Nobody likes waiting for hours in a busy emergency room. Not only do the waits leave many patients angry and frustrated, waits can also cause delays in needed treatments and even result in worse outcomes. How then to speed things up without sacrificing thorough and appropriate care?
The emergency room is one of several hospital departments and is where contact with one of several medical professionals happens. It sounds simple to make the left hand know what the right is doing, but in practice this can be very difficult. However, just about everyone in the health care field is aware of this problem: government is trying to streamline cumbersome and useless requirements; hospital administrators are keen on reducing the number of steps necessary to make admissions from the ER happen and physicians are pushing for less paperwork and more action.
Here are a few examples of process improvement ideas: Instead of having a nurse triage a patient and then the patient is brought back to the ER, have that triage nurse order labs and xrays before the doctor has seen the patient. This may sound crazy-I mean how can a nurse order labs and such without any doctor having even seen the patient? Well, for many (but certainly not all) conditions a premade order sheet might suffice. If you twisted your ankle, an xray can be ordered; if you have burning on urination an urine test can be ordered. You would then see the doctor, labs and xrays already done and be out of the department fairly quickly.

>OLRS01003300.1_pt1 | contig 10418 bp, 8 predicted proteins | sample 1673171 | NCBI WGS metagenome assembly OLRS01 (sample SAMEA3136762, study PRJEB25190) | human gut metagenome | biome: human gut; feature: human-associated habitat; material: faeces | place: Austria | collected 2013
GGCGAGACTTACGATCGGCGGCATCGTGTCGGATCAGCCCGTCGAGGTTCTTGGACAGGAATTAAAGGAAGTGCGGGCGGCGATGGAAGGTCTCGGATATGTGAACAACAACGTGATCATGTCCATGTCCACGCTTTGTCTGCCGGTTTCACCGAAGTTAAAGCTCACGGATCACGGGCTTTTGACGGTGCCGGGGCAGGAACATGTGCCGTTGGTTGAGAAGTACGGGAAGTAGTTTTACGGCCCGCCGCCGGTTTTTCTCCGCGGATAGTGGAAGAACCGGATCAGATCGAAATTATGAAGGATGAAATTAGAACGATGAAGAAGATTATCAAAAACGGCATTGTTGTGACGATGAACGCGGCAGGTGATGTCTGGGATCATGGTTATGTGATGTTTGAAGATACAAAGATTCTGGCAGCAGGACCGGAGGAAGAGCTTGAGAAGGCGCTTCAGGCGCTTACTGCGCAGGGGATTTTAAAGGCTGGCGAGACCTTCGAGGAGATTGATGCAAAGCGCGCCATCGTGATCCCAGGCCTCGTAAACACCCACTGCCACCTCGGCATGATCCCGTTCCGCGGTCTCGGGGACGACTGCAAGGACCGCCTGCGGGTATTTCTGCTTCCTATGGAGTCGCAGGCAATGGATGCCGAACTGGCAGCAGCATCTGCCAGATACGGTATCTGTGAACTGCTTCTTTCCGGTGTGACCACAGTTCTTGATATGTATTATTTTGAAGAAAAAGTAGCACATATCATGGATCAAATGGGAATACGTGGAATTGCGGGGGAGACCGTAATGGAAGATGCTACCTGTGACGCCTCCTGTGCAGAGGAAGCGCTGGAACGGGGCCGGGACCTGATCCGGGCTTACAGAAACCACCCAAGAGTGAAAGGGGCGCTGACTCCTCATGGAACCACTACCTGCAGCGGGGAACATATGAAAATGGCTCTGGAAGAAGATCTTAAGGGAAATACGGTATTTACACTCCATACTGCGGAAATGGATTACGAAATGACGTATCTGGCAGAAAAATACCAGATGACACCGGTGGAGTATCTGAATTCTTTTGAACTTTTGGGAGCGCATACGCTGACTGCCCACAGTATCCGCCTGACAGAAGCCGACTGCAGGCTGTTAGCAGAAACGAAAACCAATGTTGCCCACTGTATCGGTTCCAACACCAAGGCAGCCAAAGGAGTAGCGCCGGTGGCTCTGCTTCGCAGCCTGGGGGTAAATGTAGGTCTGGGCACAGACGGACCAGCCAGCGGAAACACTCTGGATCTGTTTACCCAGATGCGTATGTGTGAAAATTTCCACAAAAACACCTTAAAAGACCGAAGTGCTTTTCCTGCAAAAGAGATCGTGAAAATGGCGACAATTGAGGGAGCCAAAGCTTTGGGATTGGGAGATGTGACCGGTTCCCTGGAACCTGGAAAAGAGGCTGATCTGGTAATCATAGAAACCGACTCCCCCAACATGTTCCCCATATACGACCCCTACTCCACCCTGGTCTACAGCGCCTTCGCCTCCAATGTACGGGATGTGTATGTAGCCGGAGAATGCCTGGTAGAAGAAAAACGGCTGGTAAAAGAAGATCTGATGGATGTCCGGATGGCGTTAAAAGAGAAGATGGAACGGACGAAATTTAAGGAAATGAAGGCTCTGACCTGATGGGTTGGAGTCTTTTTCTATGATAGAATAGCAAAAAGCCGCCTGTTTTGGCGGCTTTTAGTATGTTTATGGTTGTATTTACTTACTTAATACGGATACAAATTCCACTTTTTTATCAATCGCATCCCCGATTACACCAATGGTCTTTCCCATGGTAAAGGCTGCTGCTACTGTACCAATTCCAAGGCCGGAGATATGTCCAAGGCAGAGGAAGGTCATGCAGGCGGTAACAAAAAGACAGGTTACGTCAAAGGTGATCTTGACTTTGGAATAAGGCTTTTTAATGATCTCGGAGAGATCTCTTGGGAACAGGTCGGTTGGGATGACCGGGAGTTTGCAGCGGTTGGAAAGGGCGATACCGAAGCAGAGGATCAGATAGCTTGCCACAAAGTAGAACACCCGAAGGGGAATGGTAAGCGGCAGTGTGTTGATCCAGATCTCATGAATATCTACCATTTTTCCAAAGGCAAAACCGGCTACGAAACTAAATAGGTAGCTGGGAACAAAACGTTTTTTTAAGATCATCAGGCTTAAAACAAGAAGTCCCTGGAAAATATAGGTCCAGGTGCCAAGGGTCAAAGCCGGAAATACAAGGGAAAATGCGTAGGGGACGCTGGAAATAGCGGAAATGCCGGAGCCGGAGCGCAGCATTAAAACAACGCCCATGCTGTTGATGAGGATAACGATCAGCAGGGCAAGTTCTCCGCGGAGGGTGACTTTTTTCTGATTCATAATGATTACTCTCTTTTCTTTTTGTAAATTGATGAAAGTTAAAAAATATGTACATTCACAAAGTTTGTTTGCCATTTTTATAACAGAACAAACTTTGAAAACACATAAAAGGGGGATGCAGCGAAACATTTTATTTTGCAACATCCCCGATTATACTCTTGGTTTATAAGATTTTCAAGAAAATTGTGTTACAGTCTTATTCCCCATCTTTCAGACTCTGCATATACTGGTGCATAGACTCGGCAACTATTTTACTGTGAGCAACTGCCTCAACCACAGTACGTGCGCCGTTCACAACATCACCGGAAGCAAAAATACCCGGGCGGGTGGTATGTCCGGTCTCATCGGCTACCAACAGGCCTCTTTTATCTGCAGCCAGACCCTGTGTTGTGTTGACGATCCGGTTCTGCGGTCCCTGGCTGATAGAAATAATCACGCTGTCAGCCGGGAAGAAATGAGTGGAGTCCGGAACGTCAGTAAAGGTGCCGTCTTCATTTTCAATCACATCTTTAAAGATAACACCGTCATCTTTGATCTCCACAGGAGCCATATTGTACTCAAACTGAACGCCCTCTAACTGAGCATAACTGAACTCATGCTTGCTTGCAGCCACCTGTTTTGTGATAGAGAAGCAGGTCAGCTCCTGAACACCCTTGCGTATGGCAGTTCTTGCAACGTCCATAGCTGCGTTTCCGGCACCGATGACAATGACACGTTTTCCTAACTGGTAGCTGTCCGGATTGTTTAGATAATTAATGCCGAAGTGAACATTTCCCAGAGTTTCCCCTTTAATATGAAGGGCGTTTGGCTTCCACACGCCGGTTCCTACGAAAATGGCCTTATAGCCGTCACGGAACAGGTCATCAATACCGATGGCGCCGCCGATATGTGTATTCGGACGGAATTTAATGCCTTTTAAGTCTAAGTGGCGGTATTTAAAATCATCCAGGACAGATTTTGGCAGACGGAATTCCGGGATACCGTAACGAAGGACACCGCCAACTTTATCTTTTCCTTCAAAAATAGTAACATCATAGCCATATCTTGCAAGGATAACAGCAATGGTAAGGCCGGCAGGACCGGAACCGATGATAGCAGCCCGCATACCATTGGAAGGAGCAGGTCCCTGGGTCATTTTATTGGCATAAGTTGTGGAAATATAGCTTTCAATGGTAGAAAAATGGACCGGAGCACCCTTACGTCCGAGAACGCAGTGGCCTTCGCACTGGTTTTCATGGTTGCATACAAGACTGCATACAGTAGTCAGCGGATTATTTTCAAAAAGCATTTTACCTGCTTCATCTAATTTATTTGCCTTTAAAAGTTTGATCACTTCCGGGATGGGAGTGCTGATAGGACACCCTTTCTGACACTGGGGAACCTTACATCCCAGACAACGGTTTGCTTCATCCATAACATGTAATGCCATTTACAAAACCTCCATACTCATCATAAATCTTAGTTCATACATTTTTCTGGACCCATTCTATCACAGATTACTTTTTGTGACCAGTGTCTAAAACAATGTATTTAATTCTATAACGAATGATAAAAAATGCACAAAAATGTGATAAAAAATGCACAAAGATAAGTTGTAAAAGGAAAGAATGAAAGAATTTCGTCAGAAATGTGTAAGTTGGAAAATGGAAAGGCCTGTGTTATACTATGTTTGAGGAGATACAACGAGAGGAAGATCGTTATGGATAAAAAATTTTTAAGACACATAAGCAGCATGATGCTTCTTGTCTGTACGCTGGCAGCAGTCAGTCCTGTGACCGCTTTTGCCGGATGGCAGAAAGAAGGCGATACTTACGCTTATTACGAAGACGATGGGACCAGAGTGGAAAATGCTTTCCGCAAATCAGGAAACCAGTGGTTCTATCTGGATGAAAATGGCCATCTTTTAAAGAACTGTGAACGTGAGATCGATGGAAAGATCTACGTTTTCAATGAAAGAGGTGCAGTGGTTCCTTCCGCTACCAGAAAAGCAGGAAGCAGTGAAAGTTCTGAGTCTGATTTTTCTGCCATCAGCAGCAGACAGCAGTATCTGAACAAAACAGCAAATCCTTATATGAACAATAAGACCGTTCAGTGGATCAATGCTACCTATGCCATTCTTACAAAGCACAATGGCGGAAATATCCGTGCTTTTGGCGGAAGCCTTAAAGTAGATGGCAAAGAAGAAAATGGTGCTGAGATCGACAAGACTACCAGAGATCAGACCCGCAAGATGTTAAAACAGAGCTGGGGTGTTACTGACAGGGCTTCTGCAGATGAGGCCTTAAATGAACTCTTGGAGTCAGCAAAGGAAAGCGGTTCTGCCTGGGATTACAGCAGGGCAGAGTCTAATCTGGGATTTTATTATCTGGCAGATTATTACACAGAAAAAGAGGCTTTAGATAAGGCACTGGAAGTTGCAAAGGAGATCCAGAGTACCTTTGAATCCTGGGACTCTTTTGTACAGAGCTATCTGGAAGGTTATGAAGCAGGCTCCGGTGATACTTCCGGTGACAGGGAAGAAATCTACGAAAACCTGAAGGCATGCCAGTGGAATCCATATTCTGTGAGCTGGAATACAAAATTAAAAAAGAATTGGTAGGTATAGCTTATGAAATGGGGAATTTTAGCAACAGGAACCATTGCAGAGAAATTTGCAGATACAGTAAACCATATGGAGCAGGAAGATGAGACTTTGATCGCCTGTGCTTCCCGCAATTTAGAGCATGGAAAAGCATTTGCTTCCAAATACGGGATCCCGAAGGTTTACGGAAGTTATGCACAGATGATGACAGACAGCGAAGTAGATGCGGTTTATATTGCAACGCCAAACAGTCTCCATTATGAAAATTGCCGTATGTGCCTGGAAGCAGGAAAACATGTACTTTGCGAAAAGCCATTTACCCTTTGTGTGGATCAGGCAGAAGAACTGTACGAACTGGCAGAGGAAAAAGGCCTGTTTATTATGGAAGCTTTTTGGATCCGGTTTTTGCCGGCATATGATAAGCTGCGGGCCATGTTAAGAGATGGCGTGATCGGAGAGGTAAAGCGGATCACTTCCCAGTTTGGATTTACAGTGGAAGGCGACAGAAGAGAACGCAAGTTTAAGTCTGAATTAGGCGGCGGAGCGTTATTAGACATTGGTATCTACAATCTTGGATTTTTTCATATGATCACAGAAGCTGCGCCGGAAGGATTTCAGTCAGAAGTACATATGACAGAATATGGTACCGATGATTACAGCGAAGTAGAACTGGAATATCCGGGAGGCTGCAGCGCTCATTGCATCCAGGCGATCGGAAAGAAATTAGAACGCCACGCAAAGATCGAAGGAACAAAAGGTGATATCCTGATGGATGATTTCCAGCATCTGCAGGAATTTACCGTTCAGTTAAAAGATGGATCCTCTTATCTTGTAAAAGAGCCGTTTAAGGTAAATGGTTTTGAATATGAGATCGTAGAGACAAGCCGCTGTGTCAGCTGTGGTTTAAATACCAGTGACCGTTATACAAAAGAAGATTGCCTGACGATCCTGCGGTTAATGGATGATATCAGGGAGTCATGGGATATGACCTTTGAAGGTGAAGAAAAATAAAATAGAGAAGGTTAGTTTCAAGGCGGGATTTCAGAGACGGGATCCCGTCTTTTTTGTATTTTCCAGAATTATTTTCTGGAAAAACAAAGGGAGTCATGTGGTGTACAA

Having dedicated lab and xray technicians helps as well, if the hospital can afford this. These technicians would be primarily responsible for ER patients and only secondarily help with inpatient and outpatient care. Another idea would be to have the admitting physician call in orders directly to the floor, rather than first giving orders to a busy ER nurse, who the would have to in turn call in orders to a floor nurse (who might also be busy). Fewer steps means more efficiency. Having dedicated rooms or cubicles where patients with minor complaints can be seen rapidly is another good idea. This frees up rooms for patients who will need more time due to more involved or serious complaints. Hiring more medical technicians and or nurse assistants, would free up their more expensive and highly trained RN counterparts to complete more difficult tasks. Ideally, an RN should not be dipping urines or putting on a simple dressing which could be just as easily done by a medical technician. She could then assist the physician with more complex tasks and patient flow would be improved.
Many, many more ideas in the pipeline. Complex medical systems can be modified and streamlined with the goal of improving efficiency without sacrificing quality.